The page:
Internal Branding and the Design of Workplaces
A study of the relationship between branding and the design of human environments is long overdue. This paper draws on architecture, psychology, behavioral studies, management and marketing strategies to examine the notion that branding could actually direct a shift of attention from architecture as a subject of nice coffee-table book photographs to buildings as objects of use and experience. Corporations are extending their branding efforts from external audiences (customers, clients and competitors) to internal audiences (employees). Academic research on architectural design does not yet make specific reference to branding, nor internal branding in particular, although the latter receives increasing traction within marketing. In fact, it is likely that internal branding is, or will be, more influential on office building design than externally oriented corporate branding, an idea overlooked by most architectural commentators in this field.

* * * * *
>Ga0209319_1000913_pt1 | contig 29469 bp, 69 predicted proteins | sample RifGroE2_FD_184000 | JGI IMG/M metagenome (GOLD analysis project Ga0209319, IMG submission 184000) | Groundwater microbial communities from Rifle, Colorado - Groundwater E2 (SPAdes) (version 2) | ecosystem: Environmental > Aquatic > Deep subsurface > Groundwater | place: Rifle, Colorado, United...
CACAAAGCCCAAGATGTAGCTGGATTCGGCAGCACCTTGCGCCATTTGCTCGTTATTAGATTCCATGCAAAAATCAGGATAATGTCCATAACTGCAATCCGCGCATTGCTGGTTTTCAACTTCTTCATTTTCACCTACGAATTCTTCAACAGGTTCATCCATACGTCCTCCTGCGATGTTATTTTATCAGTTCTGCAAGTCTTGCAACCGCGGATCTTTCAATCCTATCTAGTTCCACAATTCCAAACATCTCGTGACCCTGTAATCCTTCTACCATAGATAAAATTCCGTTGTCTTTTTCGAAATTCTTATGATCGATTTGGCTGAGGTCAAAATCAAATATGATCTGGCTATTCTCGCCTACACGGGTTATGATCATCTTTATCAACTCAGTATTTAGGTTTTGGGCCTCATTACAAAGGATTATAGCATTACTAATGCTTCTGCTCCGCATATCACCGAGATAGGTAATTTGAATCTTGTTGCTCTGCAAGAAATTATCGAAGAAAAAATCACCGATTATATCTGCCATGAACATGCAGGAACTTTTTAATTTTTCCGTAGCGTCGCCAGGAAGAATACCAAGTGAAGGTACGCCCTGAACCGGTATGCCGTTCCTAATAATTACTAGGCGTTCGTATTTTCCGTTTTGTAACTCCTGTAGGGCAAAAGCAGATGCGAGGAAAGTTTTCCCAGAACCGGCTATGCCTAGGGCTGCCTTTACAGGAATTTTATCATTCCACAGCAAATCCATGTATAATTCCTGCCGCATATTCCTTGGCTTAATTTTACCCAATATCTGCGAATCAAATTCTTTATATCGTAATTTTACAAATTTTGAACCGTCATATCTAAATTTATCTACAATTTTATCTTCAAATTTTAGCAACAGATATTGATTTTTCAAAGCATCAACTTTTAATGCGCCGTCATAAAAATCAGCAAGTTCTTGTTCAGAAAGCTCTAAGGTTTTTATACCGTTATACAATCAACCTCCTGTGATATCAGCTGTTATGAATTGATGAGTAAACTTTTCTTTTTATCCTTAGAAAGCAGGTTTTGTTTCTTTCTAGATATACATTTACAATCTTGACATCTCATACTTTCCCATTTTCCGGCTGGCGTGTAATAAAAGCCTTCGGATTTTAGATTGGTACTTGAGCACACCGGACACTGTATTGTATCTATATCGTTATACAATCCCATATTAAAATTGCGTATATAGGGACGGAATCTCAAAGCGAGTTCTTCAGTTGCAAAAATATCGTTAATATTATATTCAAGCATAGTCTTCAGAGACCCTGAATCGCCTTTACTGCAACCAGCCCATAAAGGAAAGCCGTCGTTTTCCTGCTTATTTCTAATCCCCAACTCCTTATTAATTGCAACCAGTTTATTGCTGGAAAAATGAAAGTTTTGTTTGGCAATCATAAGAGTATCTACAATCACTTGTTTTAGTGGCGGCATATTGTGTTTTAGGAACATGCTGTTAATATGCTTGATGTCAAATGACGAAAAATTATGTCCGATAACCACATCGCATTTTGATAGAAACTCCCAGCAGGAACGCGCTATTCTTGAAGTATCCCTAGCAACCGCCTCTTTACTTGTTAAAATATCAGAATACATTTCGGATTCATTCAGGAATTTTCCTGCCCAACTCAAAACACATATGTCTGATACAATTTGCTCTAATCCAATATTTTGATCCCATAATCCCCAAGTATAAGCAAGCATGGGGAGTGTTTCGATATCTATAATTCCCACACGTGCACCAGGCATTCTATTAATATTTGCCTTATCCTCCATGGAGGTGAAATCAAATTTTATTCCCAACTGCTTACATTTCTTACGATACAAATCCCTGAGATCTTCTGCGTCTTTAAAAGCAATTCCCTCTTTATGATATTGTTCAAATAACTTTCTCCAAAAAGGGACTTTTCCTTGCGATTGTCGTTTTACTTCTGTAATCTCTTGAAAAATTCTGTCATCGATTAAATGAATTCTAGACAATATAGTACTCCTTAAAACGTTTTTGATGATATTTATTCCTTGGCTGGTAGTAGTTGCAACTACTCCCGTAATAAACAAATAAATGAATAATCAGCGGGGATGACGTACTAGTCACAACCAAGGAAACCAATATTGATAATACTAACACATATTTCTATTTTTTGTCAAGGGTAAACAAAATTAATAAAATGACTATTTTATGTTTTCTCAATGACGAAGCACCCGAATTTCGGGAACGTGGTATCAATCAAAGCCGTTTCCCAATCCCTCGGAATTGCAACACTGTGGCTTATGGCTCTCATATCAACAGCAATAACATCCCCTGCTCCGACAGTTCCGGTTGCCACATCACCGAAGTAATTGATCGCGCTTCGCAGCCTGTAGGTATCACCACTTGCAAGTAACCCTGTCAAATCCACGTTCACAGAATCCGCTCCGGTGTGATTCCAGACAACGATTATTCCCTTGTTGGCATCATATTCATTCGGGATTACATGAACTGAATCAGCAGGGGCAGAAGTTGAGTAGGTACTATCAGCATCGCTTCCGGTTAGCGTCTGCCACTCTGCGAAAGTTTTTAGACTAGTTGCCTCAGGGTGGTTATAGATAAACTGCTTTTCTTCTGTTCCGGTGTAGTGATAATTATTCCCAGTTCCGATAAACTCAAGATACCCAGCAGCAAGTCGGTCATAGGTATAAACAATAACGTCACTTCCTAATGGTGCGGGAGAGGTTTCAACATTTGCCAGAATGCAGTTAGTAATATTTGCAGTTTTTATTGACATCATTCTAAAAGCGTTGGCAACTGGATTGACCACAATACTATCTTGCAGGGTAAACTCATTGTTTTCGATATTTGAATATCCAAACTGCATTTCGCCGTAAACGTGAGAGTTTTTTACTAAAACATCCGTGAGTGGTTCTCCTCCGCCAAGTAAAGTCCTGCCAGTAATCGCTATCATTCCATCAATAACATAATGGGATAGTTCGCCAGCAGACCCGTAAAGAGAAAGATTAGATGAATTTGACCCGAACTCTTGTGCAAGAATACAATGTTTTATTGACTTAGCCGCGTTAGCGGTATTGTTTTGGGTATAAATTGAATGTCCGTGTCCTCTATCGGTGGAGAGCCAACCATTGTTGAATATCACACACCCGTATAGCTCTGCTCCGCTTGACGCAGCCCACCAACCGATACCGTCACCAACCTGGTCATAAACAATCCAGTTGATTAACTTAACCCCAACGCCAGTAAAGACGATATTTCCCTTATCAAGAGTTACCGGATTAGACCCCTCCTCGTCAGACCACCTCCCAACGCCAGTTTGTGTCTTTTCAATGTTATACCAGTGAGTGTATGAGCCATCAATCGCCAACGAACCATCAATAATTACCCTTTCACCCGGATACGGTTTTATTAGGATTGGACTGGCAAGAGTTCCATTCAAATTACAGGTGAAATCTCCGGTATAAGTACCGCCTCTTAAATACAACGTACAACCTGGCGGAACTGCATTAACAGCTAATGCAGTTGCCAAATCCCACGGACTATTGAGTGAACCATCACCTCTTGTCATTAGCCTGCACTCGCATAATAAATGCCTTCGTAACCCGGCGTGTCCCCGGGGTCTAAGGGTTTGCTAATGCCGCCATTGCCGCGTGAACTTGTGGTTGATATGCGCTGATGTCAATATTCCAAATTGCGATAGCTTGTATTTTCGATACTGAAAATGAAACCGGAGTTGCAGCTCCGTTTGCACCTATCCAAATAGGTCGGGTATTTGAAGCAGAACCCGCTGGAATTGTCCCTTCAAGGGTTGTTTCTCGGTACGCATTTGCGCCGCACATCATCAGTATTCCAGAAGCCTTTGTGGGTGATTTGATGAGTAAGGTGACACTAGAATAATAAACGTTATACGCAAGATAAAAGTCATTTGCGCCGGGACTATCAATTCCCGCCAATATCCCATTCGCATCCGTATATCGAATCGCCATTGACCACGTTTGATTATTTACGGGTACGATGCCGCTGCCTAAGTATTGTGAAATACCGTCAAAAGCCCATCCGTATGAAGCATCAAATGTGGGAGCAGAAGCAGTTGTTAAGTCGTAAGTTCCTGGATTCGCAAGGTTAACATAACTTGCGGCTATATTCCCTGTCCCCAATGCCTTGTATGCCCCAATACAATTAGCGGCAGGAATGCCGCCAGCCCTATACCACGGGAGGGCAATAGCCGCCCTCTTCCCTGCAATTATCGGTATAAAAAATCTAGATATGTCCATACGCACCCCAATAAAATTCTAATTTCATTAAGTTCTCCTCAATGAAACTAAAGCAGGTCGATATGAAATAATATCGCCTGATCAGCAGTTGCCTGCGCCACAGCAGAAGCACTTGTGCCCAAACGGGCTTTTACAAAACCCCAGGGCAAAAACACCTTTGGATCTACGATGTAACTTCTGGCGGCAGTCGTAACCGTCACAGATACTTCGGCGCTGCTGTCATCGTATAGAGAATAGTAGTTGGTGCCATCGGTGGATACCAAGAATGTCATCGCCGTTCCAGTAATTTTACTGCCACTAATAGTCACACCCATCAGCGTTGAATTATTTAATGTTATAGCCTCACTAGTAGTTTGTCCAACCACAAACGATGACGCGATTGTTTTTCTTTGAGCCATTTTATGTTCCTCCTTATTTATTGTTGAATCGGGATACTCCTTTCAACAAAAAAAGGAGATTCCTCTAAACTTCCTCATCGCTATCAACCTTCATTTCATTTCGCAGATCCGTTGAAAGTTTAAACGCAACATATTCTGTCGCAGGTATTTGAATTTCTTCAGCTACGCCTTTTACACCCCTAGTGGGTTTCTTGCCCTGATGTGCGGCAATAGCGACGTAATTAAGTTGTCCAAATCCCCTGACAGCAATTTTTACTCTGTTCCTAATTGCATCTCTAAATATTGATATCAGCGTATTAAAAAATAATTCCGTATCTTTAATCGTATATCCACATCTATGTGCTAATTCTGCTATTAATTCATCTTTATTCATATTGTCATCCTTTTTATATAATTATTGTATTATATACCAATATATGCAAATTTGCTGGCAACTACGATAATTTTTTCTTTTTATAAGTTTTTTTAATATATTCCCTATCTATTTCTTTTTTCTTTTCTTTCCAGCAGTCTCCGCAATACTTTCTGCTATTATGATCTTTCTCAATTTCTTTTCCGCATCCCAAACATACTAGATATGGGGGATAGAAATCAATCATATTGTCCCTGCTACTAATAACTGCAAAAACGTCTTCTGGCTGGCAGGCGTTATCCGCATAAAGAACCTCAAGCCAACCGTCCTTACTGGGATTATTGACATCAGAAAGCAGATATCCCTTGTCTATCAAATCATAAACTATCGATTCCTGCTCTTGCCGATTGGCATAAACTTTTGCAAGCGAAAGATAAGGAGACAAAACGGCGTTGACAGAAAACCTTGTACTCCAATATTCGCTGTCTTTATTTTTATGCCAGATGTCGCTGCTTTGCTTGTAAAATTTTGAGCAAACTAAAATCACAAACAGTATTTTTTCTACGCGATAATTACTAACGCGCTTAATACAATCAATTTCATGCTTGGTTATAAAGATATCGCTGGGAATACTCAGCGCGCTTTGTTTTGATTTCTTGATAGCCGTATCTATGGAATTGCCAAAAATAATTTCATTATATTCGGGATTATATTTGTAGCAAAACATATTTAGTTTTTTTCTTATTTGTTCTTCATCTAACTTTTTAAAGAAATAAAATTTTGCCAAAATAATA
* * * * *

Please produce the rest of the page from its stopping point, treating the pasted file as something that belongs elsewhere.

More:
This is especially curious given that people receive part of their personal identity from their daily surroundings, making the built environment an obvious target for internal branding. It is obvious that buildings have a significant role in internal branding, yet there is a gap in the literature on how to trace this effect. There is a threat that assumptions from marketing research about the workplace will begin to have a greater impact on the designed environment, but without having any architecturally oriented studies to substantiate these assumptions. Focusing on the workplace as one type of branded environment, this paper aims to close some of the gaps between marketing and architectural design. The paper finds that considering internal branding can lead to architectural innovation and exploration that responds with greater sensitivity and care towards the end users.
Keywords: Internal Branding, Built Environment, Personal Identity, Architectural Design, Branding, Workplaces
PhD Candidate, Faculty of Architecture, Design and Planning, The University of Sydney